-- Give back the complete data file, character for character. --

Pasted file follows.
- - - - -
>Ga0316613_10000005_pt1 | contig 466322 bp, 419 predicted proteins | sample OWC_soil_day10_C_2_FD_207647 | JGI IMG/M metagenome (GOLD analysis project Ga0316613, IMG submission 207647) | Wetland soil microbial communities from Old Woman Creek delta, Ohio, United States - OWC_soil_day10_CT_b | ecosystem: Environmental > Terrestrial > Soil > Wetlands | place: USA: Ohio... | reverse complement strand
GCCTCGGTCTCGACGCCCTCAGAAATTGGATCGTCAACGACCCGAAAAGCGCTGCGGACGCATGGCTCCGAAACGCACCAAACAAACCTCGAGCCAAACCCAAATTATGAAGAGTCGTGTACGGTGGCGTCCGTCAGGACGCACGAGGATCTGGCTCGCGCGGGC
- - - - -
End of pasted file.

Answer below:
>Ga0316613_10000005_pt1 | contig 466322 bp, 419 predicted proteins | sample OWC_soil_day10_C_2_FD_207647 | JGI IMG/M metagenome (GOLD analysis project Ga0316613, IMG submission 207647) | Wetland soil microbial communities from Old Woman Creek delta, Ohio, United States - OWC_soil_day10_CT_b | ecosystem: Environmental > Terrestrial > Soil > Wetlands | place: USA: Ohio... | reverse complement strand
GCCTCGGTCTCGACGCCCTCAGAAATTGGATCGTCAACGACCCGAAAAGCGCTGCGGACGCATGGCTCCGAAACGCACCAAACAAACCTCGAGCCAAACCCAAATTATGAAGAGTCGTGTACGGTGGCGTCCGTCAGGACGCACGAGGATCTGGCTCGCGCGGGC